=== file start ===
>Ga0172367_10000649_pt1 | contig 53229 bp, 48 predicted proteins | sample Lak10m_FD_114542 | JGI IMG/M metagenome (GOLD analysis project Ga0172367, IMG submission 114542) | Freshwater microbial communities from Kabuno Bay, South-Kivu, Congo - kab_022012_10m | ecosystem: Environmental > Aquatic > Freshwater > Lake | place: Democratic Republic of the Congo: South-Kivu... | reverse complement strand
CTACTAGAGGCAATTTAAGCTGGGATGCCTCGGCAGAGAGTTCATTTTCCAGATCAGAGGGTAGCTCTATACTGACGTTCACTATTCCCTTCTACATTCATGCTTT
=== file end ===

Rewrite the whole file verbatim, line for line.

>Ga0172367_10000649_pt1 | contig 53229 bp, 48 predicted proteins | sample Lak10m_FD_114542 | JGI IMG/M metagenome (GOLD analysis project Ga0172367, IMG submission 114542) | Freshwater microbial communities from Kabuno Bay, South-Kivu, Congo - kab_022012_10m | ecosystem: Environmental > Aquatic > Freshwater > Lake | place: Democratic Republic of the Congo: South-Kivu... | reverse complement strand
CTACTAGAGGCAATTTAAGCTGGGATGCCTCGGCAGAGAGTTCATTTTCCAGATCAGAGGGTAGCTCTATACTGACGTTCACTATTCCCTTCTACATTCATGCTTT